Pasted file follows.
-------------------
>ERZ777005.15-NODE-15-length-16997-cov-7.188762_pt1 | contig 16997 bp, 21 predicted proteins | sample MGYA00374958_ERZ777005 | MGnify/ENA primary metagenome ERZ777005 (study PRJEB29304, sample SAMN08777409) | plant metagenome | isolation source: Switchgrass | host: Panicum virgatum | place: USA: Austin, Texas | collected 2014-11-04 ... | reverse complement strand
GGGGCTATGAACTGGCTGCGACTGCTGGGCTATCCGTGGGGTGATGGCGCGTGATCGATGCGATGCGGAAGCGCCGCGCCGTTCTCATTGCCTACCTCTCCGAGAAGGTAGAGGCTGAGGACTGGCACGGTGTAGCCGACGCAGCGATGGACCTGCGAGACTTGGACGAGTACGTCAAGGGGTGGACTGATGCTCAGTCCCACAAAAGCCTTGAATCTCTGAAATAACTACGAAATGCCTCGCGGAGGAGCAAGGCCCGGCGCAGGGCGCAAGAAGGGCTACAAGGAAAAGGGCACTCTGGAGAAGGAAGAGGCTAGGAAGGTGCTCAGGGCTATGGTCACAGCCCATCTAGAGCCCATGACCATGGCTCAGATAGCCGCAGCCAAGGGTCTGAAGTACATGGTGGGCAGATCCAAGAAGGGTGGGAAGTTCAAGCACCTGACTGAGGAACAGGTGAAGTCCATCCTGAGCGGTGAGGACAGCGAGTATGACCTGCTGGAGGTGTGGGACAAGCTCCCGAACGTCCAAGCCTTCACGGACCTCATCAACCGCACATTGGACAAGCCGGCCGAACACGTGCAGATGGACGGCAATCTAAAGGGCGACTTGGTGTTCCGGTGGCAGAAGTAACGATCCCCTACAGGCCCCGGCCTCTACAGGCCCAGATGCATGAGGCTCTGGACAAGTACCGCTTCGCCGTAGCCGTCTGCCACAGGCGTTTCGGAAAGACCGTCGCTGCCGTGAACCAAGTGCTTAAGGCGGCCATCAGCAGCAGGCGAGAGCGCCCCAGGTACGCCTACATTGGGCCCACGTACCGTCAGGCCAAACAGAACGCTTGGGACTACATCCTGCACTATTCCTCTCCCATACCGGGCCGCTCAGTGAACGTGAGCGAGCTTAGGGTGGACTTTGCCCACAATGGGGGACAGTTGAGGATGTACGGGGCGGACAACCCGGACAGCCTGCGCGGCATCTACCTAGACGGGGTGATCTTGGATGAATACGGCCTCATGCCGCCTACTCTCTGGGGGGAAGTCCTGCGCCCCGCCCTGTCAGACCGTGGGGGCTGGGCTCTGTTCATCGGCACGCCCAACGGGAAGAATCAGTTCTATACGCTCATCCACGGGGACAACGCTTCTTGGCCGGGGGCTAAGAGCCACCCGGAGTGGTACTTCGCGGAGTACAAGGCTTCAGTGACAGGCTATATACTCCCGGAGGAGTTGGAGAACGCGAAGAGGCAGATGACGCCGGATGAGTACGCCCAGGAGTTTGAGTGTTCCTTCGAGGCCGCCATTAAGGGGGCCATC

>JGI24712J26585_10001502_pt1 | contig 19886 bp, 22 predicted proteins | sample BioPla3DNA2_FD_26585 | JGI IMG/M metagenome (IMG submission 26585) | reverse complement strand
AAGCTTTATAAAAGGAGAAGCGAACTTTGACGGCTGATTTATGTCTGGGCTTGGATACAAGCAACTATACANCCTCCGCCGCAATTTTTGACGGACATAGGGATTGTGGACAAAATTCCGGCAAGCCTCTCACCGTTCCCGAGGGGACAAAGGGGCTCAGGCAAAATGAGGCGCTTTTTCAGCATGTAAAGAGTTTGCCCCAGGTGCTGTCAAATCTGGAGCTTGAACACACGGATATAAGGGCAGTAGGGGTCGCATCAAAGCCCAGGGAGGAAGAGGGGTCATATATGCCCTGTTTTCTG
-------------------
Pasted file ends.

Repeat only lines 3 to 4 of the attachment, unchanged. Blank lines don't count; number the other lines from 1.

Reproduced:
>JGI24712J26585_10001502_pt1 | contig 19886 bp, 22 predicted proteins | sample BioPla3DNA2_FD_26585 | JGI IMG/M metagenome (IMG submission 26585) | reverse complement strand
AAGCTTTATAAAAGGAGAAGCGAACTTTGACGGCTGATTTATGTCTGGGCTTGGATACAAGCAACTATACANCCTCCGCCGCAATTTTTGACGGACATAGGGATTGTGGACAAAATTCCGGCAAGCCTCTCACCGTTCCCGAGGGGACAAAGGGGCTCAGGCAAAATGAGGCGCTTTTTCAGCATGTAAAGAGTTTGCCCCAGGTGCTGTCAAATCTGGAGCTTGAACACACGGATATAAGGGCAGTAGGGGTCGCATCAAAGCCCAGGGAGGAAGAGGGGTCATATATGCCCTGTTTTCTG